Isabel's realizes that Merle and Osmond are much more intimate than she ever knew because Merle begins to deliver messages to Isabel from Osmond. Merle obviously knows what is "between" Osmond and Isabel, and she has acted as an intermediary the whole time. Isabel cannot pinpoint the concrete nature of Merle's interest in her marriage, but she recognizes the plot. This is a demonstration of Isabel's own imagination finally pinning itself on an intricate, real idea, as shadowy as it may be. The reader will remember that at the beginning of the novel, Isabel had only ideas without any concrete articulation of these ideas. Merle has provided the "means" for such an articulation through arranging a marriage to Osmond. However, Isabel here discovers that the intermediary (Merle) has determined the entire idea. In other words, there is no escaping the effect that a medium has upon the message it expresses. The medium can actually change the meaning of the original idea it meant to express. In other words, Henry James is considering the nature of signifiers in relation to what they ultimately signify.
Osmond and Merle's conversation finally reveals the intimate nature of their relationship -- the reader can guess that they once had an affair. Osmond's reaction to Merle is interesting: the story twice ironically references the melodramatic, literary nature of Merle's complaints through the voice of Osmond. He says she likes a "sentence in a copy book" and that she talks of revenge "like a third-rate novelist" (460). He serves something like an editorial function to her soap opera-like thoughts. It is as if Henry James is reflecting on the melodramatic nature of his plot and trying to "edit" it and make it more realistic through splitting the problem between two characters.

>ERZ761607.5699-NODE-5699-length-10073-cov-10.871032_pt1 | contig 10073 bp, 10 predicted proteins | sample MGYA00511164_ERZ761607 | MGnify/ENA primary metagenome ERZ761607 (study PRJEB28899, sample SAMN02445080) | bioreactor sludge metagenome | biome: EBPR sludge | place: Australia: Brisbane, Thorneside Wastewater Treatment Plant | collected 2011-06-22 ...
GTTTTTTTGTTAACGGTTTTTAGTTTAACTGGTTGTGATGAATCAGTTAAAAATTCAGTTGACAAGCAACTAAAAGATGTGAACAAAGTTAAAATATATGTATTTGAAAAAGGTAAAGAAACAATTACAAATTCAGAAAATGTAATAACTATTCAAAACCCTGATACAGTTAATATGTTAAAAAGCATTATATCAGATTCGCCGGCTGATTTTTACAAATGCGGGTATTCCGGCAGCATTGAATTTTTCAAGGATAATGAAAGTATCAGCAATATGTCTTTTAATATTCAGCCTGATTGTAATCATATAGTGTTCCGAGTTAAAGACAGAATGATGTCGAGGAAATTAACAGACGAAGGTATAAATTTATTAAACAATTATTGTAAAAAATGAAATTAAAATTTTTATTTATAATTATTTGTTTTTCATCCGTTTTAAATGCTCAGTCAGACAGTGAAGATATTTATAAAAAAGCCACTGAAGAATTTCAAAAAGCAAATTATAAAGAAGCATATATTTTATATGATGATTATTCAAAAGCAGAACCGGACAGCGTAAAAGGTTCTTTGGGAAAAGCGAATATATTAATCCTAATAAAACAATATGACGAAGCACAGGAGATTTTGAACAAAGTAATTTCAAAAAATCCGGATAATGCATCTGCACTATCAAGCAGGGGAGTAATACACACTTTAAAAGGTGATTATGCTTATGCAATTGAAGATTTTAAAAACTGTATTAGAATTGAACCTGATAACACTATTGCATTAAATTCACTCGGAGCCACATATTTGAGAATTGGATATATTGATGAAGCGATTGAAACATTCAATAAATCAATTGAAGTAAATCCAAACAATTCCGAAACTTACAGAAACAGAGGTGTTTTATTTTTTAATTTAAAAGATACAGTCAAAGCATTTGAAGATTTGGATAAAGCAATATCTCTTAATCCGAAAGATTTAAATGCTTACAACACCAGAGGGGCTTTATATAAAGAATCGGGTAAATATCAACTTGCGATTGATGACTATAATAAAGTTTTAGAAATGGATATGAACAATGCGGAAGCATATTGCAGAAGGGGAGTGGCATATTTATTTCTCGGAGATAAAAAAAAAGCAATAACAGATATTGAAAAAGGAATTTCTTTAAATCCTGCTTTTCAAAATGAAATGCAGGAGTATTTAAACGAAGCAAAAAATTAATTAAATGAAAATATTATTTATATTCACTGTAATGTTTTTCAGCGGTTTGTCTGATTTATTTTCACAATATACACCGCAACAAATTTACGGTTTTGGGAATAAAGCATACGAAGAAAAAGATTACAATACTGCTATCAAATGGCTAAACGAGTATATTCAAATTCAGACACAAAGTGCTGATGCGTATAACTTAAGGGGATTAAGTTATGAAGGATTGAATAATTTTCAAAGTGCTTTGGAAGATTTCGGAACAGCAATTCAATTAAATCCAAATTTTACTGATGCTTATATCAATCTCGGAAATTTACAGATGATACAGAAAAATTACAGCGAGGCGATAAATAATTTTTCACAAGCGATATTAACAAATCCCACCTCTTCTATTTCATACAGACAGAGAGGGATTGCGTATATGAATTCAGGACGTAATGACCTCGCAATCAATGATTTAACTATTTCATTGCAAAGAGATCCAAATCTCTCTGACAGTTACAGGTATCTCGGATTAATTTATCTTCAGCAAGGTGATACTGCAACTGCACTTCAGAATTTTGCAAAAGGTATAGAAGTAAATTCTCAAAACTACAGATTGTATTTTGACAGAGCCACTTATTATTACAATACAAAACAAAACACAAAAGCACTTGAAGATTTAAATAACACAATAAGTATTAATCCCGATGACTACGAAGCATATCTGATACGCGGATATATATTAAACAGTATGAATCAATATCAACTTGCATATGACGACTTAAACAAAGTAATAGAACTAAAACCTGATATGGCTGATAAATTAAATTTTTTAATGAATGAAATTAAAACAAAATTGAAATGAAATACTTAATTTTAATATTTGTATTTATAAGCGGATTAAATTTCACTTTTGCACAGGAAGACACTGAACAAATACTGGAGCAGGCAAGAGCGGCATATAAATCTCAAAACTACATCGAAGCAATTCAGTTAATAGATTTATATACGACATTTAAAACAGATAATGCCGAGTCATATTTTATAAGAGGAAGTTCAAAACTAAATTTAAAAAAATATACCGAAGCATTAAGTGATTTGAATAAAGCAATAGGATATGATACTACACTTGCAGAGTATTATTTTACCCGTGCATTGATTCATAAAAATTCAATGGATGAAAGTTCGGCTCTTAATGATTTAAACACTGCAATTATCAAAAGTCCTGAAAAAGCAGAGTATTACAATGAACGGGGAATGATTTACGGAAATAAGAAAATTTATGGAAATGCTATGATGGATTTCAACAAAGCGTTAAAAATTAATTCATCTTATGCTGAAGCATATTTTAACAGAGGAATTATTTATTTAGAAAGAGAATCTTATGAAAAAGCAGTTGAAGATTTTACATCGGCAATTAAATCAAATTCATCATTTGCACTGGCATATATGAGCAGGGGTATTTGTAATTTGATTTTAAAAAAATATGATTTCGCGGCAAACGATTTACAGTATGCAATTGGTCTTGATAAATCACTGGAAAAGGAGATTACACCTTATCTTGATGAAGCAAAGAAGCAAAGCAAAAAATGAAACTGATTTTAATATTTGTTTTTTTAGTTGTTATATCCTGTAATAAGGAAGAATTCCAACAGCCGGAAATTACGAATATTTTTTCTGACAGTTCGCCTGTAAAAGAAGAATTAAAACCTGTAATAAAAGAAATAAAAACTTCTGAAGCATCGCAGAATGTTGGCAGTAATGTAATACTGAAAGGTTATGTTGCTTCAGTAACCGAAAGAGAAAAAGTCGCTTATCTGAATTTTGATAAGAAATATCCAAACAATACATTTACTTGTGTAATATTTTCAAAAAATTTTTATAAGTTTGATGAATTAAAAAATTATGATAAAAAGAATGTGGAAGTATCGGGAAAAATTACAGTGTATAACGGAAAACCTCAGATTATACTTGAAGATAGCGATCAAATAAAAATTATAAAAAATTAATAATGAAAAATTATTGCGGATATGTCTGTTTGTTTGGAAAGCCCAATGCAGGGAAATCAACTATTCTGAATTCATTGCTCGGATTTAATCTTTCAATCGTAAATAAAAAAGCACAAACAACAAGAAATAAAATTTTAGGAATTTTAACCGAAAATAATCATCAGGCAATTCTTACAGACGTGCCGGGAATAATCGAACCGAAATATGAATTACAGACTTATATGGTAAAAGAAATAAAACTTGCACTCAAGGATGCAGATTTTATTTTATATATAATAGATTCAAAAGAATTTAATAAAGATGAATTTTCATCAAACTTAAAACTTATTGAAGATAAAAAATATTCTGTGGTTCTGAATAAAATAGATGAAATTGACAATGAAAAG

We might understand the melodramatic nature of Henry James' novel in the context of Isabel's reference to Merle as a "wicked" person. In our modern world, to make the distinction between good and evil is a more theological notion that does not apply in our daily lives -- it seems somewhat antiquated for example to refer to someone who is a psychologically disturbed criminal as "evil" or "wicked." Isabel therefore notes the foreign usage of the word. Yet she applies the word because she is making a moral judgment of her friend, and morality is based on making such distinctions, between ultimately good and bad actions. To apply a standard of morality to something is generally to draw a line, a strong distinction between options. However, because this fictional world is devoid of religious guidance, it cannot be God who provides a guide for making such distinction. Instead, Henry James makes recourse to the melodrama: a genre that draws drastic distinctions and applies them to events of daily life. (Think for example of a soap opera, where you have villains and do-gooders. They are melodramatic in nature because they draw distinct lines between good actions and bad actions, with very little in between.) For more information on this idea, see Peter Brooks' book, The Melodramatic Imagination (see works cited).